On Writing

Harper’s Harpings – Descriptions via Speech or Narrative



I love dialogue in a book, I can get bored and zone out if there is too much description.  In turn that means as a writer I put a lot of dialogue in my books.


I wonder sometimes if I am more suited to screen writing than novel writing?  In my head the dialogue should move the story along, add character to the people in the book.  I would prefer to get to know a character through their voice rather than paragraphs of description.


If I am trying to discuss a past event, I don’t always want to describe via flashback but rather get the person to talk about.  I have no idea which is correct route of what readers prefer so I tend to stick to what I like and mimic this.


Do you like dialogue to be frequent throughout a book?


Thank you for reading




Harper’s Motto: You will not be everybody’s favourite flavour, but that’s ok, because they will not always be your favourite flavour.   Be who you want to be and you will attract the people who will support you no matter what.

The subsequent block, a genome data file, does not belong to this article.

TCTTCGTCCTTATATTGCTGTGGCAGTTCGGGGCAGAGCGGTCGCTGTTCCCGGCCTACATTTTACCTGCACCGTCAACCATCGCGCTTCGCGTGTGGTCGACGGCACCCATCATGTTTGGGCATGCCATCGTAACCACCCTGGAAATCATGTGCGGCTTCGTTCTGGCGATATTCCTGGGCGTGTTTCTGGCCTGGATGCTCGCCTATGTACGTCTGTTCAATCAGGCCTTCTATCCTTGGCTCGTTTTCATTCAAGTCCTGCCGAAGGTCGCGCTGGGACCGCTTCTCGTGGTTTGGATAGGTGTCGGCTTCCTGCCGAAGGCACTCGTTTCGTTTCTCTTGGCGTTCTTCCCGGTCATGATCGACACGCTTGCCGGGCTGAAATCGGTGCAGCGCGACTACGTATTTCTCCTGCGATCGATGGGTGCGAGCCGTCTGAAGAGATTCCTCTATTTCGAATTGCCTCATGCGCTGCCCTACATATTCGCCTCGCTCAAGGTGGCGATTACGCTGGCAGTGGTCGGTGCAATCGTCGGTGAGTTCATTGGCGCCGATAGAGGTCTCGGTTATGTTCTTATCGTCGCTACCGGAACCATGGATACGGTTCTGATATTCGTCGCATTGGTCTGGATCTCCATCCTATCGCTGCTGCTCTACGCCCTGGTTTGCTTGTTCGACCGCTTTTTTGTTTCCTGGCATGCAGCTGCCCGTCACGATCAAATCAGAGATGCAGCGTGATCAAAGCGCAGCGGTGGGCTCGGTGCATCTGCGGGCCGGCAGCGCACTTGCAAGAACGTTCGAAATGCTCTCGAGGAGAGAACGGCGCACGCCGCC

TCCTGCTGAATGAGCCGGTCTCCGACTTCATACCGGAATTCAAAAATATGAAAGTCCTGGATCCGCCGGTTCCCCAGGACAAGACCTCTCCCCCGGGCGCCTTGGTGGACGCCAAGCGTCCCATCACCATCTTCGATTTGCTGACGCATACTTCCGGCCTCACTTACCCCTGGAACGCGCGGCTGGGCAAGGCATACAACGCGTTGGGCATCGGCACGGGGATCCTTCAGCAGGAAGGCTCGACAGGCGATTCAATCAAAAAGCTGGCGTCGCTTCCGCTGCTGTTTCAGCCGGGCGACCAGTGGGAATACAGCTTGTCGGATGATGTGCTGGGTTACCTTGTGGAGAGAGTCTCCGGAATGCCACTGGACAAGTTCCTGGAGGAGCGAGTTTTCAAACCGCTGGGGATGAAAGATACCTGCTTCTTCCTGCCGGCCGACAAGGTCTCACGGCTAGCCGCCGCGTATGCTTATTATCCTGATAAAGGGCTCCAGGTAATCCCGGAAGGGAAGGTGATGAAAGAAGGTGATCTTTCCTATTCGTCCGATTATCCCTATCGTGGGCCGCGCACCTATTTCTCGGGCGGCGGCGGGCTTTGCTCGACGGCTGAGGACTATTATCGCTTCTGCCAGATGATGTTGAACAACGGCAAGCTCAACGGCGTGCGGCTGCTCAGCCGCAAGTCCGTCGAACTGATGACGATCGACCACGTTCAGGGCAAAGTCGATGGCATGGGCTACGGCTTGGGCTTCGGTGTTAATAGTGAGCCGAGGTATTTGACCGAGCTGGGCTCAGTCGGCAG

4 thoughts on “Harper’s Harpings – Descriptions via Speech or Narrative”

  1. I love good dialogue! I can fall in love with a character from the first page if their dialogue grabs me. When that happens, I crave to hear (read) them speak again. Books are magical that way.


  2. I can sometimes get through writing an entire chapter with 95% dialogue. I get so caught up in the verbal back and forth that it doesn’t really matter where the characters are or what they’re doing. For me, it’s always a challenge to interrupt good dialogue with things that are poignant and not just an interruption for interruption’s sake. 😀


Leave a Reply to samulraney Cancel reply

Fill in your details below or click an icon to log in:

WordPress.com Logo

You are commenting using your WordPress.com account. Log Out /  Change )

Facebook photo

You are commenting using your Facebook account. Log Out /  Change )

Connecting to %s

This site uses Akismet to reduce spam. Learn how your comment data is processed.